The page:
at the local level, and issuesrelated to the accessibility of low income households to job opportunities. His work also examines community building and revitalizationof public housing communi-ties, empowerment zones, public housing authorities,
gentrication and social
Emory professor gives Stone Mountain residents update on sustainable neighborhoods initiative
Th Champo F P, Fay, Octob 4, 2013 Pag 3A
 by Daniel Beauregarddaniel@dekalbchamp.comA Lithonia karate teacher accused of sexually assaulting a9-year-old student will appear incourt Oct. 21 for a new trial after amistrial last year.
Adrian Spellen
, at one timean Olympic hopeful, is accused of assaulting the student multiple timeswhile she attended summer campat Powerkick Martial Arts studio between May and June 2011.Spellen is charged with twocounts of rape and one count of child molestation.During the previous trial, whichlasted several weeks, Spellen
testied that he never did anything
inappropriate while working withthe student and the whole incidentwas fabricated.At the time, defense attorney
Steve Maple
accused prosecutorsof charging Spellen with next to noactual evidence.“He should have never beencharged,” Maple said.Prosecutors admitted that therewas no forensic evidence but saidthat was because the incidentoccurred several weeks before arape test was done.Much of the previous trial hingedon testimony from the victimand her mother, who told jurorsthat after the alleged incident her daughter repeatedly woke up in themiddle of the night crying becauseof nightmares she had.“One dream I remember in particular her talking to me about…she dreamed that Mr. Spellen wasgoing to take all her tae kwon do belts away because she told,” the
victim’s mother testied.
According to prosecutors, after the alleged incident occurred,Spellen purchased insurance thatcovered his studio against anyalleged child abuse.“So you chose to spend $500to protect you in case somebodyabused a child at your facility,”Racine asked Spellen during thetrial.“Yes,” Spellen replied. “You’remaking it seem as if I just wentout and said, ‘Hey let’s buy childmolestation insurance.’ That’s notwhat I did,” Spellen said.According to Spellen’s companywebsite, he has been competing andtraining in tae kwon do for nearly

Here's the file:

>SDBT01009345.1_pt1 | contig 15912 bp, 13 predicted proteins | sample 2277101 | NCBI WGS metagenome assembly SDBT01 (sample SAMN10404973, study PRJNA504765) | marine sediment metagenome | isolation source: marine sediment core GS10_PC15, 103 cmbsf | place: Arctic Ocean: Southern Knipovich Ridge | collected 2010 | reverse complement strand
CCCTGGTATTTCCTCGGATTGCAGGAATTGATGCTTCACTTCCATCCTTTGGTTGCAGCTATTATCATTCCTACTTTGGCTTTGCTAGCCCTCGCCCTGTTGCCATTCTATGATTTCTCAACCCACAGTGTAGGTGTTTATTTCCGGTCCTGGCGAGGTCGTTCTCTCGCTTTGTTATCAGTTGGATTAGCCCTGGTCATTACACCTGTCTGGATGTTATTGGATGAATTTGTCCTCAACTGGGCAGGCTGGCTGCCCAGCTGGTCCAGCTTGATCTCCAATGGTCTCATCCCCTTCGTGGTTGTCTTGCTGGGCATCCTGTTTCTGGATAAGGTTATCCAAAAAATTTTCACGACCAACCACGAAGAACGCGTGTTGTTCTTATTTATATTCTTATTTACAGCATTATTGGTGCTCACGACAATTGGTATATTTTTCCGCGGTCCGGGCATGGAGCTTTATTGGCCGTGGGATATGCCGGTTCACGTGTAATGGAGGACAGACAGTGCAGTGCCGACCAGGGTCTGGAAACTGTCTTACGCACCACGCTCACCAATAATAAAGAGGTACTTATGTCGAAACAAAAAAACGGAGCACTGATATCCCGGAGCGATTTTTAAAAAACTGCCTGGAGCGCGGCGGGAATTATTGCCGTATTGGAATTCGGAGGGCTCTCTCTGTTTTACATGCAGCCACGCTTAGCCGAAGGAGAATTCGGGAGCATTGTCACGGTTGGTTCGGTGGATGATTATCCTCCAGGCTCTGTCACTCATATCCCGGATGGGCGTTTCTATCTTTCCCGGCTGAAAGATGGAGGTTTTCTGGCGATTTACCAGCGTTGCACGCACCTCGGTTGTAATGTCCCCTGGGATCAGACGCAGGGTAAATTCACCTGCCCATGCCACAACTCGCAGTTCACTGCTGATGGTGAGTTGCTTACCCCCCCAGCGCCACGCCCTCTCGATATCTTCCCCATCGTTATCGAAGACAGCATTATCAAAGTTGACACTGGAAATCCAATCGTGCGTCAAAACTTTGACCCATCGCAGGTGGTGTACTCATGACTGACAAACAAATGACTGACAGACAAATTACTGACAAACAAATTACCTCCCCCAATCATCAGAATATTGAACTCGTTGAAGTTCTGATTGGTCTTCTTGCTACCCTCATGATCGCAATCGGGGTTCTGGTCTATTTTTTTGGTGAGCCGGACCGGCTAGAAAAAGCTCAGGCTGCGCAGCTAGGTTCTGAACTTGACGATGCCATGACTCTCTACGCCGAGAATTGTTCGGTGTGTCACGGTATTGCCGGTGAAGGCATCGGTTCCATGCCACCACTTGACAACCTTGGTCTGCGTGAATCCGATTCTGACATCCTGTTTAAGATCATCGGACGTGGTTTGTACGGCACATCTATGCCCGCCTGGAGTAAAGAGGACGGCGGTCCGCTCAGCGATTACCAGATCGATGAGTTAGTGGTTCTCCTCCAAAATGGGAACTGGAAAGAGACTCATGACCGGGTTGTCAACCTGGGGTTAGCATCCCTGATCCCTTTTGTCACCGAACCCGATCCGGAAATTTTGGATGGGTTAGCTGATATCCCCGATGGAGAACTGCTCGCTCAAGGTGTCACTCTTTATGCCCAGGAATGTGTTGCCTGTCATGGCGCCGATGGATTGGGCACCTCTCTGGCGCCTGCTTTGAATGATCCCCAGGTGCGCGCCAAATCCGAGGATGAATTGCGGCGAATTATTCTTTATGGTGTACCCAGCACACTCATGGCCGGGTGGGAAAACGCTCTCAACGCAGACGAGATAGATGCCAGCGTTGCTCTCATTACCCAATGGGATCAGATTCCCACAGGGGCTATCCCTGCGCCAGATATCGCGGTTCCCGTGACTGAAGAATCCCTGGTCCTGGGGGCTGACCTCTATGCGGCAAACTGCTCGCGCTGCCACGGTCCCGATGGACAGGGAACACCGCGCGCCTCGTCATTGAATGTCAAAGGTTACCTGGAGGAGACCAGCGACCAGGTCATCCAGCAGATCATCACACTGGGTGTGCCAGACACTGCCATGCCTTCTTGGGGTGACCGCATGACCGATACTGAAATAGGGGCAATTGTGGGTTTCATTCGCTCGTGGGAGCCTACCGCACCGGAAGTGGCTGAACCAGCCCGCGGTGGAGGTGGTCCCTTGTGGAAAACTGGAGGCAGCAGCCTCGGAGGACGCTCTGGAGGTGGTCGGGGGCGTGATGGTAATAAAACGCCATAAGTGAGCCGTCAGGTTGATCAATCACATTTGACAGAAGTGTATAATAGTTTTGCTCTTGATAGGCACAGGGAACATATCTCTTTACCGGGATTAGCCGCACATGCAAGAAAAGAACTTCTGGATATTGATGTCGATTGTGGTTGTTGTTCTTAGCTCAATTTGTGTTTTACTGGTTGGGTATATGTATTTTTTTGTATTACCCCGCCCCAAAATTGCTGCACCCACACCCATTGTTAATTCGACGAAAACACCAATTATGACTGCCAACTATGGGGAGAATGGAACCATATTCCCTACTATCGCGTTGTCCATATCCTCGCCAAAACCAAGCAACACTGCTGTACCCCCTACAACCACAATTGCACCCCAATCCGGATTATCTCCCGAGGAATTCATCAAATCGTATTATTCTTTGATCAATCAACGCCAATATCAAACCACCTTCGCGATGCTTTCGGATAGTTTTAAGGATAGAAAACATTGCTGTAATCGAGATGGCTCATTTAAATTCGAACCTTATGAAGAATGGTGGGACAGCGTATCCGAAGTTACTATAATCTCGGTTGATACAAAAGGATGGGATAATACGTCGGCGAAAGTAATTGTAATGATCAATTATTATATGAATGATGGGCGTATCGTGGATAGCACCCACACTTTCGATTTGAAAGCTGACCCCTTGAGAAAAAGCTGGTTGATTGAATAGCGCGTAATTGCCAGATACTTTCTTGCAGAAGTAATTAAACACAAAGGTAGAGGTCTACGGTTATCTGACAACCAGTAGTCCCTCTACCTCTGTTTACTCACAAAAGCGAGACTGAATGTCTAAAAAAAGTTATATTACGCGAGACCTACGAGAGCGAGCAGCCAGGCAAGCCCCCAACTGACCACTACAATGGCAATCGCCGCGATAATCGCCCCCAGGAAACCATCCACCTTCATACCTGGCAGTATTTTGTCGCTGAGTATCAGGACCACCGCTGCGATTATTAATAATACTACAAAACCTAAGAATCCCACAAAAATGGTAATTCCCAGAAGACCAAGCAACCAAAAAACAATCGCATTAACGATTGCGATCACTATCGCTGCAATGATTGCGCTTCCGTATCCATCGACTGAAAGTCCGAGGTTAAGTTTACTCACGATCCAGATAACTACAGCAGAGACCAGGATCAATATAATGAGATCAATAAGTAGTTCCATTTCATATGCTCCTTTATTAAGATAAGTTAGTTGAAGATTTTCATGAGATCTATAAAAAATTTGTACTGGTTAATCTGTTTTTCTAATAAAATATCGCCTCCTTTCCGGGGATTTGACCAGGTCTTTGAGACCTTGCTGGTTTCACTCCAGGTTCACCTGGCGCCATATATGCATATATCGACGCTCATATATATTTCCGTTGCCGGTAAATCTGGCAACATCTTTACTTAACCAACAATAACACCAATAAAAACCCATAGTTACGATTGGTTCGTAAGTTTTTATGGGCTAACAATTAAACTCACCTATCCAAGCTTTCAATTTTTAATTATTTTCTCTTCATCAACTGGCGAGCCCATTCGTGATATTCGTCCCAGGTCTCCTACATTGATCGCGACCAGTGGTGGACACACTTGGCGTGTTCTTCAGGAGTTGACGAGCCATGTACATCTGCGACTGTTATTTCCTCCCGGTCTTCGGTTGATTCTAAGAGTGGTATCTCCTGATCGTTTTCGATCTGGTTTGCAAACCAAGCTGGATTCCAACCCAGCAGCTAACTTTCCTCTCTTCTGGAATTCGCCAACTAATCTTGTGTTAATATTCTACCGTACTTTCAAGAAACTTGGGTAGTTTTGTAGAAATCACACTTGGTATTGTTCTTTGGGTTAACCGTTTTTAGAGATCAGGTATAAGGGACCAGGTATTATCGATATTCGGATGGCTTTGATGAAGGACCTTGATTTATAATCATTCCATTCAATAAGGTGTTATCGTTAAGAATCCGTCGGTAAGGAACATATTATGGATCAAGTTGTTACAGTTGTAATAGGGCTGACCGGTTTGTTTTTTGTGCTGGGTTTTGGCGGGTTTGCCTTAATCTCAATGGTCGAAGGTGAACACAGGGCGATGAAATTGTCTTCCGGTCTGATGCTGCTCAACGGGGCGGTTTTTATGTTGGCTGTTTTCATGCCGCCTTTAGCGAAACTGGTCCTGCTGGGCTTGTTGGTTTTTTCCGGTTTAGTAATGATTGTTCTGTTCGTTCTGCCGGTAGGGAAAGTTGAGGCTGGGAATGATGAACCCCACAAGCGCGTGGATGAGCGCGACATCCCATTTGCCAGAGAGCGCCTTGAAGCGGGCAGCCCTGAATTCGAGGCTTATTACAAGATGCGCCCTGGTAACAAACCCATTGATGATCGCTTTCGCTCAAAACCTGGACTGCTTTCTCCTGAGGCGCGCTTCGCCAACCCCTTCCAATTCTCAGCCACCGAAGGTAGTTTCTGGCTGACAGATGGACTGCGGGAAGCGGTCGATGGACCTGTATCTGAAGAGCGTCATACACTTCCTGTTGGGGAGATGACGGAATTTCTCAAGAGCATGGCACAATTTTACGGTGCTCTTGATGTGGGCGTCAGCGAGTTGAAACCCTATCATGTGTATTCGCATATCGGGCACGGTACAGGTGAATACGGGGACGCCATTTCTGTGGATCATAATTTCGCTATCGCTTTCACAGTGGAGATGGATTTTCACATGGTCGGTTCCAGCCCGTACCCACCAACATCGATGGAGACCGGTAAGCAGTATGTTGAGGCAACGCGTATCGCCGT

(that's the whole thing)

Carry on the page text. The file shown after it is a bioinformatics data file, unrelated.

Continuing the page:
20 years. He is a certied instructor,
has a black belt, and has coached38 state and regional champions
and ve national champions. He isalso a ve-time national champion
and won a silver medal at the 2010South American Games in Medellin,Colombia.In 2011, Spellen was released on$100,000 bond and ordered not tohave any contact with minors exceptfor family members but Judge
Clarence Seeliger
revoked his bondin March when prosecutors accusedhim of violating those conditions.Spellen faces life in prison if found guilty of the charges. by Daniel Beauregarddaniel@dekalbchamp.comSeveral weeks after beingconvicted of lying under oath and
sentenced to serve ve years in
 prison a Dunwoody widow is back 
in court ghting for ownership of 
her late husband’s estate totalingmore than $2 million.A Fulton County judge ruledSept. 20 that Sneiderman willhave to wait at least 90 days untilshe can claim the assets of 
, which were frozenmore than a year ago after Andreawas charged for conspiring with her  boss
Hemy Neuman
to murder her husband. Neuman later confessed tokilling Rusty, who was shot multipletimes outside of a Dunwoody daycare center in November 2010.He later pleaded guilty and wassentenced to life in prison withoutthe possibility of parole.Sneiderman’s in-laws have been
ghting to block her from receiving
the funds, stating that if Andreareceives the money it will mostlikely be spent paying off her legalfees from her lengthy trial.Several days beforeSneiderman’s trial began, DeKalbCounty prosecutors dropped themost serious charges of murder andaggravated assault but the moneyremained frozen.Judge
Doris Downs
warned incourt that if both sides couldn’treach an agreement, all the moneycould be spent litigating the matter.“As hotly contested as this wholeissue is, you all have got to bringclear, cool heads to the table,”Downs said.In addition to granting the 90-day injunction Downs appointeda conservator to act on behalf of Sneiderman’s two children, whoare both younger than 18. She saidif the two sides cannot reach anagreement, the conservator will beallowed to determine who keeps thefunds.
According to court ofcials, the
conservator assigned to work with both parties is Fulton County Senior Judge
Melvin K. Westmoreland
Esther Panitch
, who representsRusty Sneiderman’s brother and parents, said her clients want tosee the money put in a trust for thetwo children. However, Andrea’sattorneys argue that there is noreason the money should be keptfrom her.A day after Andrea Sneiderman
was sentenced Aug. 21 to spend ve
years in prison for lying under oath
her attorneys led an appeal for a
new trial.Attorney
Brian Steel
said he
has also led a motion for a bond
hearing on behalf of Sneiderman, pending the appeal.During her trial, prosecutorsalleged that Sneiderman and Neuman were having an affair atthe time her husband was shot.Sneiderman denied that such arelationship existed and said sheshould have told her husband about Neuman’s “unwanted” advancesand quit her job.“Despite my state of mindfollowing the murder, I did nothingto obstruct justice in any way,”Sneiderman said during sentencing.Sneiderman is serving her sentence at the Arrendale StatePrison in Habersham County and a bond hearing is scheduled for Dec.23.
Sneiderman back in court fighting for money
pleAse recycle this pAper 
Andrea Sneiderman appeared in court recently to try to obtain the assets from her latehusband’s estate. File photo
New trial looms for karate teacher charged with rape
‘You’re making it seemas if I just went out andsaid, “Hey let’s buy childmolestation insurance.”’
Adrian Spellen